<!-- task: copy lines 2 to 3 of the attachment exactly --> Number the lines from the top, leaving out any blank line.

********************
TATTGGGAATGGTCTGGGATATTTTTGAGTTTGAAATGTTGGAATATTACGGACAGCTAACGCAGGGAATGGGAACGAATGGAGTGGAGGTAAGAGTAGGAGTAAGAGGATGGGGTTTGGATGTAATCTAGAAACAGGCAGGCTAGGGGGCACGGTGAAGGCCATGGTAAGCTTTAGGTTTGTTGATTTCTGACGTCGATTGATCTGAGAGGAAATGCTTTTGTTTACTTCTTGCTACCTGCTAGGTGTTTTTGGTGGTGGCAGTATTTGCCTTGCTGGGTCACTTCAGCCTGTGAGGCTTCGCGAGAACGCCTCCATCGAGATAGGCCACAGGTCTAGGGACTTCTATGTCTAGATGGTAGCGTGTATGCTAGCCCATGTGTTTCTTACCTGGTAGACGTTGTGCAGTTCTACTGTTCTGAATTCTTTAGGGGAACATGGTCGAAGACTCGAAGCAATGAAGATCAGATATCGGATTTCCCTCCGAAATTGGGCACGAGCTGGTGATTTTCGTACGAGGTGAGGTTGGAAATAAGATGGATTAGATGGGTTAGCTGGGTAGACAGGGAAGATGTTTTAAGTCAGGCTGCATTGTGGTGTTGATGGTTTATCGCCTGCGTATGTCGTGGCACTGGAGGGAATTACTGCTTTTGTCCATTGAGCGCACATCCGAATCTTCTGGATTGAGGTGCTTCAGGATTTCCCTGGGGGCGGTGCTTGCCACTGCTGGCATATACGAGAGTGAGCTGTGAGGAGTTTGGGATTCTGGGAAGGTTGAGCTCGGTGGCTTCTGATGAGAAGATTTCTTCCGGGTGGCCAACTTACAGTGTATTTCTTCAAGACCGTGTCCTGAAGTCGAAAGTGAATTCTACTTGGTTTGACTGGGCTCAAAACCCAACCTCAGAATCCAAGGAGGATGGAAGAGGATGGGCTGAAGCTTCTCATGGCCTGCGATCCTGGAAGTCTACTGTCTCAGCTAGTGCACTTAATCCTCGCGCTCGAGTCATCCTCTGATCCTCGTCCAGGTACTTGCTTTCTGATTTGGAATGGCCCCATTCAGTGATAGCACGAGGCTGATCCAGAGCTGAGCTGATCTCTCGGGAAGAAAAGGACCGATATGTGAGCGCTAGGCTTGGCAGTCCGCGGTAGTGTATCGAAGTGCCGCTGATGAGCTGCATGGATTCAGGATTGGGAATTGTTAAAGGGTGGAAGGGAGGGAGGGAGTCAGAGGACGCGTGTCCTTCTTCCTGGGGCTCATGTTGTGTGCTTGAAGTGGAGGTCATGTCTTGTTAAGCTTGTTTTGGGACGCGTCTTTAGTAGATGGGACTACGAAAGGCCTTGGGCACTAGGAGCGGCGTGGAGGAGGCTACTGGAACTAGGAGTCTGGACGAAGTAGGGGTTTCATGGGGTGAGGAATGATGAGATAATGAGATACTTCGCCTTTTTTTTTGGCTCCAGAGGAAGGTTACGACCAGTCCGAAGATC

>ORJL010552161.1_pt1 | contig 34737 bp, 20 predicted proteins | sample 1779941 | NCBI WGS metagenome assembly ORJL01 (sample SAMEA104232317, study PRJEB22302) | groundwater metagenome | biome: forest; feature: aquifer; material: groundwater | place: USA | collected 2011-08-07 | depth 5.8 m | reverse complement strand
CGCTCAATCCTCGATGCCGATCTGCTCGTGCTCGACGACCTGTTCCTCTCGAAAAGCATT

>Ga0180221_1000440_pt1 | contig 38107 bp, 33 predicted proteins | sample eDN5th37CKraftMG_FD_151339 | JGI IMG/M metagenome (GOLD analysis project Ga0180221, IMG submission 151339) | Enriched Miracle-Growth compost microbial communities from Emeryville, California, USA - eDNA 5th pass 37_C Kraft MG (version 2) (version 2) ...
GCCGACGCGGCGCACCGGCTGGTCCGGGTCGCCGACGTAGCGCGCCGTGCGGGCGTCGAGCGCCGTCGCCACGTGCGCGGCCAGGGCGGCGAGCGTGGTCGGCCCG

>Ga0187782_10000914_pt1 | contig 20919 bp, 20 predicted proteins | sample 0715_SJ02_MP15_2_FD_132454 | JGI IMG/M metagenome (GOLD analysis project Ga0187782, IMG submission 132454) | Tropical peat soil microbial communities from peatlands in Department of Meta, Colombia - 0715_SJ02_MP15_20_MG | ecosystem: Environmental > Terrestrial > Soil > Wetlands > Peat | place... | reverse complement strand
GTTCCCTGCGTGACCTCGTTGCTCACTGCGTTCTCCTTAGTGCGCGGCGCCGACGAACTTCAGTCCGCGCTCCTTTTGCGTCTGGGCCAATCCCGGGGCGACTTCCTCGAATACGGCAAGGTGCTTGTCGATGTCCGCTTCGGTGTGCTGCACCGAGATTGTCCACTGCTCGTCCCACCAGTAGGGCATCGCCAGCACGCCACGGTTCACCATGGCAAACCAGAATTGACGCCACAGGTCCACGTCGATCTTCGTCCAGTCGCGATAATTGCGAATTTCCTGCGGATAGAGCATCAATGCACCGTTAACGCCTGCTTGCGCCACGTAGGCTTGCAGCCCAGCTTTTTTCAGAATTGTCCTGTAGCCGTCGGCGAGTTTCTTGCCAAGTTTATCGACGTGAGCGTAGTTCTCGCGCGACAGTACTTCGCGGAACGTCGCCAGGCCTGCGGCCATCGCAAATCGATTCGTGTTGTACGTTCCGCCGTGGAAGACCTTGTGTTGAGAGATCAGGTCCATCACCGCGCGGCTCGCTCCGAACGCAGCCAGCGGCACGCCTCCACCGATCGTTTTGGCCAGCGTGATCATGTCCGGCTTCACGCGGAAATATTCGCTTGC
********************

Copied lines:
>ORJL010552161.1_pt1 | contig 34737 bp, 20 predicted proteins | sample 1779941 | NCBI WGS metagenome assembly ORJL01 (sample SAMEA104232317, study PRJEB22302) | groundwater metagenome | biome: forest; feature: aquifer; material: groundwater | place: USA | collected 2011-08-07 | depth 5.8 m | reverse complement strand
CGCTCAATCCTCGATGCCGATCTGCTCGTGCTCGACGACCTGTTCCTCTCGAAAAGCATT